“My name is Alice. I grew up on a farm in California. And ever since I was a little girl I’ve loved dancing more than anything else. Often I wished Daddy’s tractor would turn into a coach and take me dancing, but it only made noise and dust.”
Caldecott Medal award-winning author Allen Say’s “Music for Alice” is a true story that begins in Los Osos Valley.
Alice Eto Sumida has danced, both literally and figuratively, through all the hope and tragedy of our turbulent century that began in 1914.
Alice grew up 11 miles west of San Luis Obispo on the ranch of her mother and father, Take and Tameji Eto.
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Life on the farm, still operated by Alan and Janice Eto, is recalled in a new memoir by Grace Eto Shibata, the youngest of Alice’s five sisters. Written with Grace’s daughter Naomi Shibata Denny, it’s titled “Bend with the Wind.”
With permission from the authors, here is an excerpt:
“The oldest sisters surveyed the kitchen, donned their aprons, and went to work. Mothers’ younger sister lived on a neighboring farm and had come by earlier in the day to help prepare for the family's arrival. The sink was filled with vegetables from Mother's garden, and two freshly dressed chickens from Mother’s coops were piled on a platter. A large pot of steamed rice and a kettle of hot water sat on the edge of the stove.
“Young voices filled the house while sisters Kofuji and Toshiko cooked and Mary and Susy set the table in the adjoining room. Alice filled her apron with whole sweet potatoes, kneeled before the dining room fireplace, and used an unseasoned willow branch to push the potatoes into the coals. The roasted potatoes would be an after-dinner treat to be enjoyed while Father told stories later in the evening.
“Father and (brother) Masaji announced their arrival with much stomping and scraping of feet on the coarse mat outside the dining room door. They kicked off their boots, entered the house, and shoved their stocking feet into their waiting slippers. Father carried a large sack of rice over his right shoulder, and Masaji carried a small sack of sugar over his. Their hands were cold after a vigorous scrubbing under an outdoor faucet and, after dropping their sacks in the pantry, they cradled cups of hot tea that Toshiko served from a tray.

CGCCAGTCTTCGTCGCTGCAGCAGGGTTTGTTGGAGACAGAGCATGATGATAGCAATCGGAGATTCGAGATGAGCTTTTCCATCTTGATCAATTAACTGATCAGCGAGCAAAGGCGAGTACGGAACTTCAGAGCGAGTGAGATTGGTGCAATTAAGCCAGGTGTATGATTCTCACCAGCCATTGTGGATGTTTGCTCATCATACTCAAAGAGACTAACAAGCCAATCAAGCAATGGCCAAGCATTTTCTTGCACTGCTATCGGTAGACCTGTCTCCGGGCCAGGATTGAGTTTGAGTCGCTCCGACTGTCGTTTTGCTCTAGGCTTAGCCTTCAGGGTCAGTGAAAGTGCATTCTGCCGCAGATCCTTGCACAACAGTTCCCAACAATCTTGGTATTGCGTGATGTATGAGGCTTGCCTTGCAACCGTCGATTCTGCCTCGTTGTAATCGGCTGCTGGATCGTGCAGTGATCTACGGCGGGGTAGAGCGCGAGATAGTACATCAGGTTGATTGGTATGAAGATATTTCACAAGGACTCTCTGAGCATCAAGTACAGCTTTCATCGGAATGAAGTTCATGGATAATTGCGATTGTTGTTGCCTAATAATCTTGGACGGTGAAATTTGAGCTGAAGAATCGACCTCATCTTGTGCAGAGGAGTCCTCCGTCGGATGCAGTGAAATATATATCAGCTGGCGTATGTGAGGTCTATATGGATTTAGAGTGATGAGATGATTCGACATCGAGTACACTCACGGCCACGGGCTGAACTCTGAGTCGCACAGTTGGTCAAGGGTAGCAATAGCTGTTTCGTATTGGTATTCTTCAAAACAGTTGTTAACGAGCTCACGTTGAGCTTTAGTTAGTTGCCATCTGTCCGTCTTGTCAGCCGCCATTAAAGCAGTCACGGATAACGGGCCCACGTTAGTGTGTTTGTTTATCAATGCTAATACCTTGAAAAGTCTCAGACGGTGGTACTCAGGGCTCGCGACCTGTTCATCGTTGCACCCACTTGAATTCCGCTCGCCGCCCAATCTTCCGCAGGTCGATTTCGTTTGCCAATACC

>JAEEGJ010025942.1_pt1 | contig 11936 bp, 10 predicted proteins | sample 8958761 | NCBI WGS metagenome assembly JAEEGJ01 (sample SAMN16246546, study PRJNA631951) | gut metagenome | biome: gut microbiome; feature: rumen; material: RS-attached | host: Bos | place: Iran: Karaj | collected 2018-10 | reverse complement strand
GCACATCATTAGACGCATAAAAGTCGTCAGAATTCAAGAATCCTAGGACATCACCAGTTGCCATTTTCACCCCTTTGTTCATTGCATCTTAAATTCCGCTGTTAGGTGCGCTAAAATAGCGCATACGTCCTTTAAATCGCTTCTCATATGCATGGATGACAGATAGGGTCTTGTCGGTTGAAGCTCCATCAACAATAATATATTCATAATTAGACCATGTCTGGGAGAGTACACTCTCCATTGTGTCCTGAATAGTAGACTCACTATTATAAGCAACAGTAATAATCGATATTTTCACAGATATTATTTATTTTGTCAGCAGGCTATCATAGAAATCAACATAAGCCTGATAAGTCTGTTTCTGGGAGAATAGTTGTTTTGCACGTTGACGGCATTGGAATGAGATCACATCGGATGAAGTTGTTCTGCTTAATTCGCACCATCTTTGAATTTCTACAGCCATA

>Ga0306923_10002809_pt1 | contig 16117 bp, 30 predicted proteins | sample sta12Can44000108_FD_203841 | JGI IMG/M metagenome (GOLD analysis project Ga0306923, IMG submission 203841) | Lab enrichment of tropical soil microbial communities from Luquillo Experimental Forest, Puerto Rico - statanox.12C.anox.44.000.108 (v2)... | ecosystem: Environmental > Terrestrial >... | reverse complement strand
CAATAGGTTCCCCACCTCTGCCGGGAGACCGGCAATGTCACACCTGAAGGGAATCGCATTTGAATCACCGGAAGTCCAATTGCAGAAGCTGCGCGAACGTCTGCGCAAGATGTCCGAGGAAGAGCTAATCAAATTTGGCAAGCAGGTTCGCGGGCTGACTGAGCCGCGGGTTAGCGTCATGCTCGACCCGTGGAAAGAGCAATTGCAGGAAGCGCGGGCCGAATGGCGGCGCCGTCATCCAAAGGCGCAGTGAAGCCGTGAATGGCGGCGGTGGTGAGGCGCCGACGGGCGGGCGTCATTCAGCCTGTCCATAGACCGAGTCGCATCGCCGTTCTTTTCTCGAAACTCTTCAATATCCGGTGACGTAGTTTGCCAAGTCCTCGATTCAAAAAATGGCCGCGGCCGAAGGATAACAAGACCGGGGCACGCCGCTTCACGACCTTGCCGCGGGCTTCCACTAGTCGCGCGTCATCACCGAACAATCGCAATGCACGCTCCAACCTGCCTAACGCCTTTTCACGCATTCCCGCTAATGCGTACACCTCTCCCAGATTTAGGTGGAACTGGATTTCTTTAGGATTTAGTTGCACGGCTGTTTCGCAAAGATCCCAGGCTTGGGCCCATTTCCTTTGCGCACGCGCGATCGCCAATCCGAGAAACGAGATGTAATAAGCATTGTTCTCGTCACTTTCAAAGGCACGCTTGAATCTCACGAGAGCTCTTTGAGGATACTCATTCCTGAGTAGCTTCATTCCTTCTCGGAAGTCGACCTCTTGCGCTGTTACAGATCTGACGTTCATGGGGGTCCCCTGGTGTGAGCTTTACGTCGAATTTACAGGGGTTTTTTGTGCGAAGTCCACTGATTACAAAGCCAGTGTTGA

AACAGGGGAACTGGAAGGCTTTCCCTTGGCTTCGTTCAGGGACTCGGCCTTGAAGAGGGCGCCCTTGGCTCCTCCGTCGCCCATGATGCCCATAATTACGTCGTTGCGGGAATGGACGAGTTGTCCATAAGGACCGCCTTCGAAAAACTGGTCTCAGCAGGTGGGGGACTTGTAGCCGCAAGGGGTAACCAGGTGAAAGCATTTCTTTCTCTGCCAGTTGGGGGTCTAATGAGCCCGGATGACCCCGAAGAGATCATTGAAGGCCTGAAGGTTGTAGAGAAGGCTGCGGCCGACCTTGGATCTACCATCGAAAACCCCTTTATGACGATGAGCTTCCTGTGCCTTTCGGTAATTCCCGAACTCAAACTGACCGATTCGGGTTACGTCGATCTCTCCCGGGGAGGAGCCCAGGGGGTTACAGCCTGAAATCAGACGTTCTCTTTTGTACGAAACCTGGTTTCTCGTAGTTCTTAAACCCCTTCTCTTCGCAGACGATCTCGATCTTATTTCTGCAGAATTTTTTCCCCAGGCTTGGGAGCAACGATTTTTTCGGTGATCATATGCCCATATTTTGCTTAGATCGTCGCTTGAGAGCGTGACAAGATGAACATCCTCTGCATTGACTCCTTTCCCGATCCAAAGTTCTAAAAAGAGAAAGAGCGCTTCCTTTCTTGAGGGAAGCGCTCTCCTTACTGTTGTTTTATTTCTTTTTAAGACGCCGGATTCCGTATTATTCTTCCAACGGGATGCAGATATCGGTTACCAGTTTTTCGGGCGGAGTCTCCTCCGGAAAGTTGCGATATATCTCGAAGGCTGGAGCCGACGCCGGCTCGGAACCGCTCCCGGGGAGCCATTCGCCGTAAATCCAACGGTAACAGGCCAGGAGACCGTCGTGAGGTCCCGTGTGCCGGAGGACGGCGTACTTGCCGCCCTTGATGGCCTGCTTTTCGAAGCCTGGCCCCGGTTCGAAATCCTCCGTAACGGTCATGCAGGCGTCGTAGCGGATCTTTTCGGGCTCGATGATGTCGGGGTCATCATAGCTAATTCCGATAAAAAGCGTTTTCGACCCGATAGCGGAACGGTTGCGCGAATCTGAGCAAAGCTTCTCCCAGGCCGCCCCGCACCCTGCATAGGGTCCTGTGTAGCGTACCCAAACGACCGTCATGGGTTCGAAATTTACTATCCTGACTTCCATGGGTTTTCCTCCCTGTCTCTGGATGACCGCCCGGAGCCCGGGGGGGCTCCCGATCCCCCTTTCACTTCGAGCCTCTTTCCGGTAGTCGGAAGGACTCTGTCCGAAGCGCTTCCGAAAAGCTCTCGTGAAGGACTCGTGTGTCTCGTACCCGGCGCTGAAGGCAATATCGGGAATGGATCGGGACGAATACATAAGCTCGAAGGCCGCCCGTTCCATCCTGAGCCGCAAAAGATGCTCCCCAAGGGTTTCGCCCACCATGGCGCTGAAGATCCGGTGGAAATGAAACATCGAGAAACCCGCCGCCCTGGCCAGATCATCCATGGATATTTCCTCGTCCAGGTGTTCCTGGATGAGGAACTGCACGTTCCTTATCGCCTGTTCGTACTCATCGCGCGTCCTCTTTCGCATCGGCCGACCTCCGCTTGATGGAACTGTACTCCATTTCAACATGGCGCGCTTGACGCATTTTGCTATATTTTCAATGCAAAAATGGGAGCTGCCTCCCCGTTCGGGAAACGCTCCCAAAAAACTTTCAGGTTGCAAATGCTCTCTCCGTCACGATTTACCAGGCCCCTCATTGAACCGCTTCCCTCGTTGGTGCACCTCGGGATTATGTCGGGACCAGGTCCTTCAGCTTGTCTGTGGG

“Father sat at the head of the table with Mother on his right. The siblings circled the table in descending age order starting on Father's left. Father beamed as Kofuji picked up the little pitcher Mother used to serve his homemade wine.
“It was family custom for the children to describe their activities at length over dinner. Mother listened as conversations were conducted in Japanese, English, and a dizzying combination of the two.
“Kofuji and Toshiko were now in high school. The girls were five and four years old when they were sent to Japan for their education. They lived with Father's family in Kumamoto on the southern island of Kyushu and spoke only Japanese when they returned to California seven years later.
“During the girls’ long absence Father worked diligently to help establish the Children’s Home which was housed in the Guadalupe Buddhist Temple complex. Six-year-old Alice was among the Japanese Children's Home’s first students.
“There would be six different accounts of the same events. The rural isolation ranch life was broken by the arrival of radio in the late 1920s.
“In the evenings Alice took her sister Mary by the hands and danced to a tune on the radio. Father knit his brow at the ruckus, but raised his newspaper in front of his face to hide his smile.”
Alice Eto Sumida’s 100th birthday was recently celebrated at the home of her youngest sister, Grace Shibata, in Atherton, California. Her sisters Grace, Susy Eto Bauman and Nancy Eto Mihara were part of the joyous event.
To be continued.
Dan Krieger's column is special to The Tribune. He is a professor emeritus of history at Cal Poly and president of the California Mission Studies Association.